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          <p>
            <s xml:space="preserve">’Tis a common experiment, that ſuch a lump
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            of Ore or Stone, as being on the ground, can-
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            not be moved by leſs than ſix men, being in
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            the bottom of a deep mine, may be ſtirred by
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            two. </s>
            <s xml:space="preserve">The reaſon is, becauſe then ’tis encom-
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            paſſed with attractive Beams, there being ma-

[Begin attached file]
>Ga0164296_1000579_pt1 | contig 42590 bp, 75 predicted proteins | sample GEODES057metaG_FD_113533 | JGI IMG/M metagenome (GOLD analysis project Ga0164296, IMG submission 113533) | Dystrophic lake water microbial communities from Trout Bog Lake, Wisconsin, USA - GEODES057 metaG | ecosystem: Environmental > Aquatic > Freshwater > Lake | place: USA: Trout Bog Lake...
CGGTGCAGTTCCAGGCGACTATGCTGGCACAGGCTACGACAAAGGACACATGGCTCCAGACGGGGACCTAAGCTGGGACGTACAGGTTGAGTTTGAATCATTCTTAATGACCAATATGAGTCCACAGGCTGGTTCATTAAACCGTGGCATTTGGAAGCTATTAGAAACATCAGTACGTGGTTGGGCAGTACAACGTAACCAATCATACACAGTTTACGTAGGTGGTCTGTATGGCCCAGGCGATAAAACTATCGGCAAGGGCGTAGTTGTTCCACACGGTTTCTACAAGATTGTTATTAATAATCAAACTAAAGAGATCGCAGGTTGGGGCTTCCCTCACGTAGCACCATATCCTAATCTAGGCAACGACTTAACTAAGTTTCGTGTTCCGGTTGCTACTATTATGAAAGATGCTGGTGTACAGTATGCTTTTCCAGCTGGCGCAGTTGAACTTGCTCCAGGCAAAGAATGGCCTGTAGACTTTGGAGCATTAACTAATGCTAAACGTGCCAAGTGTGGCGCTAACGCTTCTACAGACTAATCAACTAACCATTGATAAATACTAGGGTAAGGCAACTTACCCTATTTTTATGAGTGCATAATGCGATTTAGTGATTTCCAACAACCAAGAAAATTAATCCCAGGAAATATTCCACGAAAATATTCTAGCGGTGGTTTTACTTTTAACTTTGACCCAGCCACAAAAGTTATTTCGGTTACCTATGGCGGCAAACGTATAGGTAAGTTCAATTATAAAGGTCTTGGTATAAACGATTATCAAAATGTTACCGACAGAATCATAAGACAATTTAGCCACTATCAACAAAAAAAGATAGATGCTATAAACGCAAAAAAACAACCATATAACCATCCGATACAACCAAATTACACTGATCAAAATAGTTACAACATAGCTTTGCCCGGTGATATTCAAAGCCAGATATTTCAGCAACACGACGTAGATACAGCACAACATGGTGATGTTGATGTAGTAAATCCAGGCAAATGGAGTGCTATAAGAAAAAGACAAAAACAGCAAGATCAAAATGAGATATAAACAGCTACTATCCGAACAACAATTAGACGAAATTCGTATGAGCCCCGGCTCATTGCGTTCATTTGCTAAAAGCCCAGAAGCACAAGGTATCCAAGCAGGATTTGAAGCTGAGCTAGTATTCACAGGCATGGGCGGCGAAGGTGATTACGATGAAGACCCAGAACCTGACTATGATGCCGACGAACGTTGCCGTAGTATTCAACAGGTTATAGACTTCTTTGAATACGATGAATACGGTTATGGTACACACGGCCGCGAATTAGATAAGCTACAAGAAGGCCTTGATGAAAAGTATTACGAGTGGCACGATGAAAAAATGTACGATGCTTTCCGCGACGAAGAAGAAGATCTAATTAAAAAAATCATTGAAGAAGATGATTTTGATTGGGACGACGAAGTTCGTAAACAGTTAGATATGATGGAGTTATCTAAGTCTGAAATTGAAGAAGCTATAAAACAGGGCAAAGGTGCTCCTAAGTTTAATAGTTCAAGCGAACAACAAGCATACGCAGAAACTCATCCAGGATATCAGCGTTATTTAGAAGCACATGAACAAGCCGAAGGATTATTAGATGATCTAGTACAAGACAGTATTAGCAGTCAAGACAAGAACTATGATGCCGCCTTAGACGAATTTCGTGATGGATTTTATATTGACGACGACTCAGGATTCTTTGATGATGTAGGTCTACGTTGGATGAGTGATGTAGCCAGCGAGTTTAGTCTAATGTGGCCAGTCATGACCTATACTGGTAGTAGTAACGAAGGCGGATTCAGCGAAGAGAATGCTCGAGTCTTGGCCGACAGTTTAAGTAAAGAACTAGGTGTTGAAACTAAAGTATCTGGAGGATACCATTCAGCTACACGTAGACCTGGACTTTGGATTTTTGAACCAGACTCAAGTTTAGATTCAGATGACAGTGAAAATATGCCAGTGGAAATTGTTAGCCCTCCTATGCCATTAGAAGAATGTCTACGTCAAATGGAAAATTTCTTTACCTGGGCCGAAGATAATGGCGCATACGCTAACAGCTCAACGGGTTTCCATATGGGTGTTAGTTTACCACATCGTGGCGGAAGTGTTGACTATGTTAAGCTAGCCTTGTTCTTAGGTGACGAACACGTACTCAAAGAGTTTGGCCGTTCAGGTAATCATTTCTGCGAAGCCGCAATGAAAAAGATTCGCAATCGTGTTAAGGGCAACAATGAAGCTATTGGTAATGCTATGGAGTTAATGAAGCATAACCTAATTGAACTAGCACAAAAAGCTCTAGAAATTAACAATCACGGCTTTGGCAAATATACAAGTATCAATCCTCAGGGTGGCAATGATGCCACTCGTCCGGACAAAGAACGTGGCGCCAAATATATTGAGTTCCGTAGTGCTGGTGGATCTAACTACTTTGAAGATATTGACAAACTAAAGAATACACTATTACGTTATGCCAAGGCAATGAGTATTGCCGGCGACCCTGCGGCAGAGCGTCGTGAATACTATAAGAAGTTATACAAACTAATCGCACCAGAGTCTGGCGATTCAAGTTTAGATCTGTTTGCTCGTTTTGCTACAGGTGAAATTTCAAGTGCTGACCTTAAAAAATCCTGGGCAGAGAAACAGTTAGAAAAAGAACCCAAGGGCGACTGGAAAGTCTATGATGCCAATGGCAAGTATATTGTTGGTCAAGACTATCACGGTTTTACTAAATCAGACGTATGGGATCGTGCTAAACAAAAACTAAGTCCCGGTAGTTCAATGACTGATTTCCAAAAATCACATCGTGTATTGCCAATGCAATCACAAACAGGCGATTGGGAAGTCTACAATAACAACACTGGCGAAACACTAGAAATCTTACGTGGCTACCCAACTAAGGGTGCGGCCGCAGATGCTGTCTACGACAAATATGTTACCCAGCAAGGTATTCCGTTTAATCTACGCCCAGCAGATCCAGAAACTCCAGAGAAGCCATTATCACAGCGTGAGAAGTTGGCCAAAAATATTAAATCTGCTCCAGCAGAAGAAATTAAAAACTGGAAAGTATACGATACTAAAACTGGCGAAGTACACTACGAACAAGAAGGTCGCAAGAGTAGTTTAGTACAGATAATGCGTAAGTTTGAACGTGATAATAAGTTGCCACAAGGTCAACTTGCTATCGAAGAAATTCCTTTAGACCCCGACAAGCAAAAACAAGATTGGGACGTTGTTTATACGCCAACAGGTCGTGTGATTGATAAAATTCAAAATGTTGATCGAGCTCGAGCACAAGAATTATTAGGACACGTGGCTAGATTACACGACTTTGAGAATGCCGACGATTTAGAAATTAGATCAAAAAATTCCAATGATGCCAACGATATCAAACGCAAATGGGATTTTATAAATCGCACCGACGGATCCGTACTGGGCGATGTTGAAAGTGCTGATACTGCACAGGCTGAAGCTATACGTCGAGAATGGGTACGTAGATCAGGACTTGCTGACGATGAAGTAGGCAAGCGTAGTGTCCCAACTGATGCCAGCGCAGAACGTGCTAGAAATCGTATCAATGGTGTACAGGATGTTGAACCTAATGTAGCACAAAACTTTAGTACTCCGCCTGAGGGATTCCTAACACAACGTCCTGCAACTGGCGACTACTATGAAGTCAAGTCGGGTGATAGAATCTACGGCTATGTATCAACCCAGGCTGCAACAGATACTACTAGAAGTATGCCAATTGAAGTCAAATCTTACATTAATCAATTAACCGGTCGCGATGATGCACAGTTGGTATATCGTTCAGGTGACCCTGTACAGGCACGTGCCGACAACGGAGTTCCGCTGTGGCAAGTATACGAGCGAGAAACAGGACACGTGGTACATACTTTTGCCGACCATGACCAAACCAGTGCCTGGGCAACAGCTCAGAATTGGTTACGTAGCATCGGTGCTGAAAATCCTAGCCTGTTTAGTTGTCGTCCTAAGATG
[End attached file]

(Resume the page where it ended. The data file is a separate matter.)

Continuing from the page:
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              <anchor type="note" xlink:label="note-0156-03a" xlink:href="note-0156-03"/>
            ny above it, as well as below it. </s>
            <s xml:space="preserve">Whence we
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            may probably infer (ſaith the Learned Veru-
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            lam) ‘that the Nature of Gravity, does work
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            ‘ but weakly, alſo far from the Earth; </s>
            <s xml:space="preserve">becauſe
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            ‘ the appetite of Union in denſe Bodies, muſt
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            ‘ be more dull in reſpect of diſtance. </s>
            <s xml:space="preserve">As
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            we may alſo conclude from the motion of
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            Birds, which riſe from the ground but heavi-
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            ly, tho’ with much labour; </s>
            <s xml:space="preserve">whereas being on</s>